Electric Transmission - TRED
page-template,page-template-full_width,page-template-full_width-php,page,page-id-340,ajax_fade,page_not_loaded,,qode_grid_1400,footer_responsive_adv,qode-child-theme-ver-1.0.0,qode-theme-ver-17.2,qode-theme-bridge,qode_header_in_grid,wpb-js-composer js-comp-ver-7.2,vc_responsive

Electric Transmission

Realistic Solutions

A zero-carbon future is achievable. A wide variety of renewable resources need to be built to serve the existing and growing electrical load and a new transportation load. And new, well-sited transmission is needed to deliver this power from remote parts of California and elsewhere in the west to its cities.

Fossil legacy

The power system of today was built around fossil resources. Fossil generating plants and the high-voltage transmission lines connecting them to our cities and towns are in one place. But the power resources of the future – sun, wind, geothermal, biomass and hydro – are in new, different places.


The power system of today is largely “dispatchable”, meaning that we choose when to burn fuel and make power. That makes it easier to match the production and consumption of power from moment to moment because, except at hydropower plants, power is not typically stored at scale. Renewable resources, however, are mostly variable and non-dispatchable. Renewable power is produced when the resources are available, like on windy and sunny days. Variability in renewable energy production occurs daily and seasonally, so we need creative short and long-term solutions to make sure that power continues to be available to serve our needs when the weather changes (or the sun sets) and variable renewable power plants cannot generate power.


We can store power in batteries which typically go from charged to discharged in four hours. So, batteries help bridge the daily variations of energy production and demand, but they aren’t so helpful with longer-term and seasonal fluctuations of renewable power. In addition, today’s congestion on transmission into our cities puts a limit on the new battery capacity that can be added and charged. Adding transmission makes it possible to increase the battery capacity located in cities, and new transmission helps us to get power from farther away to compensate for seasonal fluctuations in renewable energy, making our system more reliable.

Batteries typically provide four hours of backup supply and have a service life of 7-10 years. Transmission has a 50-80-year service life and delivers the important benefit of “regional diversity”.

The power of a region

Transmission is the glue that holds our sustainable future together. Transmission throughout California’s renewable resource-rich areas and throughout the western region can gather renewable power and connect it to the grid serving the western region. Think of this as our “interstate power highway.” The sheer size of the western region gives us the advantage of many large renewable resources all experiencing production peaks and troughs at different times. When all are connected over the regional grid the combined variability of the total mix is much less than the individual variability of any particular renewable power plant. That’s good for reliability and it means we can become sustainable faster and cheaper, spending less on batteries.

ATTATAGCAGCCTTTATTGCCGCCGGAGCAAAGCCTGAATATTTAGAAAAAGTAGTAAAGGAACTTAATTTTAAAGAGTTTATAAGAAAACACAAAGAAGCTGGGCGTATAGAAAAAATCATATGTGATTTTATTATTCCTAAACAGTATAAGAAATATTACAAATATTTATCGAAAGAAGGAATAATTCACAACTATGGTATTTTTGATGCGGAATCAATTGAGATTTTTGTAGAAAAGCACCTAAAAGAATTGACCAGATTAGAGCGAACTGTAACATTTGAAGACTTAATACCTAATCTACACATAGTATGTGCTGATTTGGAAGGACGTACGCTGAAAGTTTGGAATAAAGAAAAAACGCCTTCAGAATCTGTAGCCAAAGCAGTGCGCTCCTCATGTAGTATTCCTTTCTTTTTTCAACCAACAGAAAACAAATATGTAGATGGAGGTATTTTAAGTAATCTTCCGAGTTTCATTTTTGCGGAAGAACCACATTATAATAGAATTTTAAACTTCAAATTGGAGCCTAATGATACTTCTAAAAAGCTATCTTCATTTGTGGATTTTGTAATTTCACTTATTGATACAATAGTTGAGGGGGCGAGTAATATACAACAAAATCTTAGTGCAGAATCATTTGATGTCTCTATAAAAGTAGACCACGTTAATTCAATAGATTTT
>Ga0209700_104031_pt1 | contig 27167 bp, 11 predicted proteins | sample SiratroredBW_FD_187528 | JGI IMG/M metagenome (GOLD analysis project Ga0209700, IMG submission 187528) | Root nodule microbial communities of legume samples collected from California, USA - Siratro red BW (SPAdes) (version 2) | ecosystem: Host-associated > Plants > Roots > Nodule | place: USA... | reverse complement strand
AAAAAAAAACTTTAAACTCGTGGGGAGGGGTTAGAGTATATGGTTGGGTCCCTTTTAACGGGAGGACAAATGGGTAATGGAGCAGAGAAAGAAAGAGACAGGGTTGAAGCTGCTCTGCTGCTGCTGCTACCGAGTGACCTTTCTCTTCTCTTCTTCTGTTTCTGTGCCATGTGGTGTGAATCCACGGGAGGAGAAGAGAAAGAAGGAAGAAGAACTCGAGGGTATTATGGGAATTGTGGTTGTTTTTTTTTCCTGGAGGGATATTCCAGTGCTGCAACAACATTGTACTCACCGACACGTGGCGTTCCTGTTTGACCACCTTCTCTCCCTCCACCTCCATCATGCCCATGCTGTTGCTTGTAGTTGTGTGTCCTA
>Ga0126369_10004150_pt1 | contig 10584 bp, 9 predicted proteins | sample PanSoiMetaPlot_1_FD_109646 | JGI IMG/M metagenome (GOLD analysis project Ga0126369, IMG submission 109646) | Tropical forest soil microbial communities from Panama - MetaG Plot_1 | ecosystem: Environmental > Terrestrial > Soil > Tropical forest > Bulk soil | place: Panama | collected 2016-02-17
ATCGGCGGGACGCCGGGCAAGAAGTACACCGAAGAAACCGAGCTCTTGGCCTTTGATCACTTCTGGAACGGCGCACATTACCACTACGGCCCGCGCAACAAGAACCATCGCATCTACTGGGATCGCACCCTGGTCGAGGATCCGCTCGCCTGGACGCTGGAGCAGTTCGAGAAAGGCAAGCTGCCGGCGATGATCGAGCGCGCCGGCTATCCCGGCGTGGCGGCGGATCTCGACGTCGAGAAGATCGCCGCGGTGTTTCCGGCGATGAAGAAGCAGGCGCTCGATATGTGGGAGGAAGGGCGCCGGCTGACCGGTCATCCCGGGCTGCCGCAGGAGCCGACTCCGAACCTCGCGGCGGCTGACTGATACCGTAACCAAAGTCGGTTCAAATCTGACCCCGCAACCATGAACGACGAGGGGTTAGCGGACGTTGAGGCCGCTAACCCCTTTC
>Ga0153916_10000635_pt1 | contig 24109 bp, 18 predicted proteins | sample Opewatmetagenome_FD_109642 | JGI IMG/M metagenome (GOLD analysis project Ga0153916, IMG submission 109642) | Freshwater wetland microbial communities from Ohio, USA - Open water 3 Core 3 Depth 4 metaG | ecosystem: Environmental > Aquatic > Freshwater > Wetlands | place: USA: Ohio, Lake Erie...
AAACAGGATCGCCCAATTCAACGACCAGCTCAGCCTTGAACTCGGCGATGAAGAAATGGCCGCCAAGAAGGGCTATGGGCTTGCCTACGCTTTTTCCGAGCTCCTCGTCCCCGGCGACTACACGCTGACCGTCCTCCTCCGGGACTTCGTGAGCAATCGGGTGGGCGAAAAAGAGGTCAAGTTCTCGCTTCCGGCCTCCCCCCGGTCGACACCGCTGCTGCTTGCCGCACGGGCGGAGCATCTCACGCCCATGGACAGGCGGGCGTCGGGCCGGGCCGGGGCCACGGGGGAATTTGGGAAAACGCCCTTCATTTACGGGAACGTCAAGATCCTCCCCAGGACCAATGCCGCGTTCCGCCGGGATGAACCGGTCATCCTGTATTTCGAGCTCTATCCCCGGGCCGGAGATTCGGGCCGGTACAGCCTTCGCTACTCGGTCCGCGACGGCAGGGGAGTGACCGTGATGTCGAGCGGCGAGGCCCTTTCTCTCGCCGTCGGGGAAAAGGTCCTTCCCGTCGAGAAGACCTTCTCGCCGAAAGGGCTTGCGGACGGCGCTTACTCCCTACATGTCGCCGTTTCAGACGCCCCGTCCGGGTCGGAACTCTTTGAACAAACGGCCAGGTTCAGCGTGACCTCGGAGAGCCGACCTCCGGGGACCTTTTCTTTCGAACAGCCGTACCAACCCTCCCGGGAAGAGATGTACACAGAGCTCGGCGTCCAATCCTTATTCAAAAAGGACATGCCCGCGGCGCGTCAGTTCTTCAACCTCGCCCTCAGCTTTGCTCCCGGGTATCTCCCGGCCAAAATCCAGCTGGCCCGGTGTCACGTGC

Environmental justice

Many Los Angeles neighborhoods have the double burden of pollution from transportation and fossil-fueled power plants. This burden often falls on the poor and people of color and it has health consequences, including increased rates of asthma, heart disease and complications with pregnancy.

New transmission brings more clean power from remote areas into the cities, providing the energy needed to electrify transportation and reducing the hours when fossil power plants are running and polluting the air. Ratepayers pay a premium to keep many of these plants running because they are considered critical for local reliability. With new transmission providing an alternate source of clean power to these communities, the oldest and most polluting fossil plants can finally be allowed to retire.

Realistic and Achievable Submarine Transmission

Building new transmission is important and we need to plan and build projects with the least environmental impact, lowest wildfire risk, and least disruption to communities. Most people don’t want to see transmission towers and lines, and clearing land for transmission rights of way has an environmental cost. There is added danger too, since transmission and distribution lines can sometimes trigger dangerous, destructive wildfires. For all these reasons new transmission lines have become almost impossible to build.

TRED’s projects work better and can be built. Using advanced HVDC (high-voltage direct current) transmission technology it is possible to efficiently transmit power over long distances underwater and underground. Our cables are buried underground and placed on the seabed out of sight. The environmental impact is small. And offshore/underground circuits give grid operators more flexibility to isolate and shut down above-ground transmission circuits at times of high wildfire risk. Using a sea-based and underground route is key to bringing clean power right into California’s cities where more power, reliability and resiliency are needed.